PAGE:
Tuesday, September 6, 2011

Carving Out




Thursday night, as we unpacked the car and loaded down the little cabin which rests high above Eagle Mountain Lake, I thought, we’ve missed this.  This summer, our family has missed this.  We should’ve done this weeks ago.  We’ve had lake days but no good ol’ spend the nights in the bunk beds, with the night sounds, with the critters, to the sound of the overworked a/c unit, in the close quarters, and the waking up together.  The kids were packed Thursday morning before they came downstairs for breakfast.  Their first question, asked several times that day, “What time will Daddy get home?”  School was torturous with thoughts of the lake at the end of the day and when we finally arrived, the kids’ energy just oozed all over the country.  What we usually do once a month got cut to once this summer.  I don’t remember it being a deliberate decision but I guess it was.  We didn’t carve out the 2 night, 3 day stay.



I ordered the book Soap Carving a month or so ago.  I thought Brighton might enjoy creating something three dimensional with something other than paper and tape or Legos.  And at the beginning of summer, I imagine {in a moment of delirium} that I have too much white space on my calendar squares and I will have time to do things like carving and sewing doll clothes.   I carried the book around for weeks intending to look at the supply list and make that stop at Hobby Lobby, which is not on the way to the pool, nor Sonic.  I don’t remember it being a deliberate decision not to stop but I guess it was.  I didn’t take the time to research soap carving.

So then I resorted to that shooting the two birds with one stone thing and put the book in the box that was going to the lake.

I remembered from the Amazon reviews I read, we needed popsicle sticks and glue.  Oh, and Ivory soap.  After a few too many stops on our way to the lake looking for popsicle sticks, it turned out that what I had purchased either we didn’t need or I bought the wrong kind.  After enjoying the lake on Friday, we loaded up and went back to Hobby Lobby.  Thinking, again, I knew exactly what we needed, I headed straight to the wooden craft aisle.  Thinking outside the box, Jeff meandered around looking up and down every surrounding aisle.  Of course, he found something better, cooler and cheaper.  And WAY easier.  Wooden pottery tools.  Perfect.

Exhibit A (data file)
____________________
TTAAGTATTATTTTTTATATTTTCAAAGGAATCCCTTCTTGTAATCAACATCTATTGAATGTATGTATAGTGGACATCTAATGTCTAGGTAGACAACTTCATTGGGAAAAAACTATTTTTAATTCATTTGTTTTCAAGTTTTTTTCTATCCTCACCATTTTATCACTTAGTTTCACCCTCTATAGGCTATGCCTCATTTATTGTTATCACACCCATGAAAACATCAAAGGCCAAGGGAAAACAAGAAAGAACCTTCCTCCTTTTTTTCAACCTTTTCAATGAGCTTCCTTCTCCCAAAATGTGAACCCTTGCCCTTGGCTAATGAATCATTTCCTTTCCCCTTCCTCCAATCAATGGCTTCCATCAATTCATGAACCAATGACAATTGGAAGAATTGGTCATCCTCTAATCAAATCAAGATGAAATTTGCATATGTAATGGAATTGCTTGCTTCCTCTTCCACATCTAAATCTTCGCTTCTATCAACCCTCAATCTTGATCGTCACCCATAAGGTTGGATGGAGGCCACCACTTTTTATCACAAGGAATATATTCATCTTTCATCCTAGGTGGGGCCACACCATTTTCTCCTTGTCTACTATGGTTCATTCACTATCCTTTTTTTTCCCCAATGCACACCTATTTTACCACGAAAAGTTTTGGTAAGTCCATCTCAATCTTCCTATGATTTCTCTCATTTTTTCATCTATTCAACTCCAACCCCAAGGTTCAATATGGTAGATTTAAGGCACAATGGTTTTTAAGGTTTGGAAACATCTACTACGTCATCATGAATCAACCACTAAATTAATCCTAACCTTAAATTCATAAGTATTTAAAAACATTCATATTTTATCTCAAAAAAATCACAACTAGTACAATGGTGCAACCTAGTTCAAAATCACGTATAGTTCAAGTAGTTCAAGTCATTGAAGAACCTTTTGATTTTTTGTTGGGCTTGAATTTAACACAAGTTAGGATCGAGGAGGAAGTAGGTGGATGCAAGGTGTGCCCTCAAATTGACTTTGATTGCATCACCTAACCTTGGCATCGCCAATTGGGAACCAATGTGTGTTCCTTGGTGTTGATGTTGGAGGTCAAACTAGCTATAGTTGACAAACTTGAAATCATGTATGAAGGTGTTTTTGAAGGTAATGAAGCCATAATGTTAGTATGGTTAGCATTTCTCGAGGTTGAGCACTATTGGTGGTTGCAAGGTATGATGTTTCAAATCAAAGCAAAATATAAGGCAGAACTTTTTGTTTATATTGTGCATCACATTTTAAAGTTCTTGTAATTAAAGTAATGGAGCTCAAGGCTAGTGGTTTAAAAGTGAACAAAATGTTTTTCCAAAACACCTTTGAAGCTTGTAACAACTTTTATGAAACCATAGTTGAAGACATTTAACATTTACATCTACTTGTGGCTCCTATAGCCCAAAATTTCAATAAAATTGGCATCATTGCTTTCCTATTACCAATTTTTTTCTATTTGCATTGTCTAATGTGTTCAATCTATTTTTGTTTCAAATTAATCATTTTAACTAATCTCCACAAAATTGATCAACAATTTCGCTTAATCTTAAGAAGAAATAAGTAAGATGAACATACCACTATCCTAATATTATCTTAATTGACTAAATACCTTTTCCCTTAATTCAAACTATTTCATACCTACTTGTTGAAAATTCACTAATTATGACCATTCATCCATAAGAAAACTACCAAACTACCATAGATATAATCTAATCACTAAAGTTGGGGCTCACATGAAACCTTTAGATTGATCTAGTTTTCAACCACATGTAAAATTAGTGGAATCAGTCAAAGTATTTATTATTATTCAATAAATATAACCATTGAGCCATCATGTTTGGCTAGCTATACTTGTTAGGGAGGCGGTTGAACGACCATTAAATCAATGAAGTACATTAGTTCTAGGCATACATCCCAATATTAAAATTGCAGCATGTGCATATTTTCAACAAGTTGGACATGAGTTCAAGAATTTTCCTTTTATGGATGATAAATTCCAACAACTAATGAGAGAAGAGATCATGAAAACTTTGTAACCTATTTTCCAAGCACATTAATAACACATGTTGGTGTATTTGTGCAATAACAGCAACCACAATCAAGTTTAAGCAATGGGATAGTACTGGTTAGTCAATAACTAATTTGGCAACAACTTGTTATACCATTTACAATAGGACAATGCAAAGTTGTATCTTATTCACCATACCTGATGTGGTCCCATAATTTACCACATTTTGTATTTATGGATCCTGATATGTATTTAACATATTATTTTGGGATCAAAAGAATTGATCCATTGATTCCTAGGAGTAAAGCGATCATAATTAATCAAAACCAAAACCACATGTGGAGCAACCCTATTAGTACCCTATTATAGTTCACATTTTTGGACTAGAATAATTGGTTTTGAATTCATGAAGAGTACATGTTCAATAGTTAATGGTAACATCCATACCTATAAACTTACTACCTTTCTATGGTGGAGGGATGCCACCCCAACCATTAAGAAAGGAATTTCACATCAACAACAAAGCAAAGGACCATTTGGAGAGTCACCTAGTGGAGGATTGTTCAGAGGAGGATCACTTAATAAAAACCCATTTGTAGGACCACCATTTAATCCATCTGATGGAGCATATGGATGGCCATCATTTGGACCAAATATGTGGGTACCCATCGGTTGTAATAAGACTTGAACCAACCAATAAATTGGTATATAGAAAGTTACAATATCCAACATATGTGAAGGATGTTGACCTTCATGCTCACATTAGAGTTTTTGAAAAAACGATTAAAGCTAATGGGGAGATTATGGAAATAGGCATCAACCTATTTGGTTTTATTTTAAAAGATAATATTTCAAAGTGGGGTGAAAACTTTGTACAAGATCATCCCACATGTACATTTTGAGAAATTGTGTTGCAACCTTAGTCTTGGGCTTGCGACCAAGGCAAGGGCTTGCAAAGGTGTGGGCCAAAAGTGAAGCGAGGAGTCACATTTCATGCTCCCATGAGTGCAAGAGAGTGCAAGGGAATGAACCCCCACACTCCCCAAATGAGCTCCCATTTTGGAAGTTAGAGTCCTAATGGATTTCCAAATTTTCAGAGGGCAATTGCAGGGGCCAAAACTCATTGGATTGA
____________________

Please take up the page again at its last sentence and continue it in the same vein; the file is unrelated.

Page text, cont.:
Anticipation had been growing all summer for the moment we would dig into those fresh bars of Ivory soap.  Sitting around the painted wooden table in folding chairs with bunk beds on one side and a little kitchen counter on the other, we laid everything out.  We cut out little pieces of newspaper the same size as our soap, drew simple shapes on them and cut them out.  We then drew the outline of the image on the clean bar of soap with a Sharpie.  Then the real fun began.  Soon the room’s fragrance brought images of the home my Daddy grew up in. Ivory must have been MaMaw and PaPaw’s choice of soap.  Jeff, not to be outdone by any of us, started with an owl.  Julia decided on a flower.  Brighton chose a tree and the only thing I thought I might could draw was a simple bird.  All went pretty well.  Only Brighton’s carving experience took a few turns, which didn’t surprise me in the least.  He always keeps me guessing.  His tree began to loose its upper limbs, so he decided on a fish {guppie}, and when the guppie started looking malnourished, it turned into a rocket.  His next attempt was a cross which turned out much better especially after Jeff detailed it.  Of course he did.



Three regrets:

First: that we didn’t do it outside--or at least on newspaper.  Soap carvings get messy because they stick together and get INto rugs, not just on top.

Second: I somehow deleted all of our carving pictures.  Yes, I know, I still have the nauseous feeling in the pit of my stomach.  I can remember what I saw through my lens while I heard crickets and frogs doing their nighttime things ~ the sweet little hands awkwardly holding the soap and skinny tools, the sun kissed faces in deep concentration, the little tongue peeking out from pressed lips, the mounds of shavings and the proud smiles with finished products in small hands.

Third:  that we didn’t do all this sooner.

“All this” doesn’t just happen.  I know that.  When Jeff and I are fully present with Julia and Brighton, they are bathed in contentment and joy.  It replaces any fears and insecurities they might be feeling.   I believe it loosens the temptation of rebellion.  It reminds them of their place in our family.   It gives them the feeling of being delighted in and enjoyed.  And most importantly, their hearts rest in our love as we consistently encourage them to rest in their Father’s Love and Presence.  In Him, they will always find contentment and joy.

Sure, we get windows of that in our home but even then it must be carved out.  Reading on the couch after dinner, carved out.  Playing Sequence before bedtime, carved out.  Making rock crystals, carved out.  Throwing the ball with B, carved out.    Supervising cookie baking, carved out.   Spending two nights at the lake, carved out.

My deliberate decisions are weighty~ either way. I have to remember these empty spaces Jeff and I claim for our family can be life changing.  Those chosen spaces of time together, when, by His grace, are infused with His presence, provide sure footing for them as they put one foot in front of the other on their way from childhood to adulthood.

Order the book, put Hobby Lobby on your list of errands and start carving.


2 comments:

TJ Wilson said...

"I believe it loosens the temptation of rebellion. It reminds them of their place in our family. It gives them the feeling of being delighted in and enjoyed."
Ok, i want the book!

Sarah said...

Great post, Krista! Agreed... nothing the kids want more than our uninterrupted time.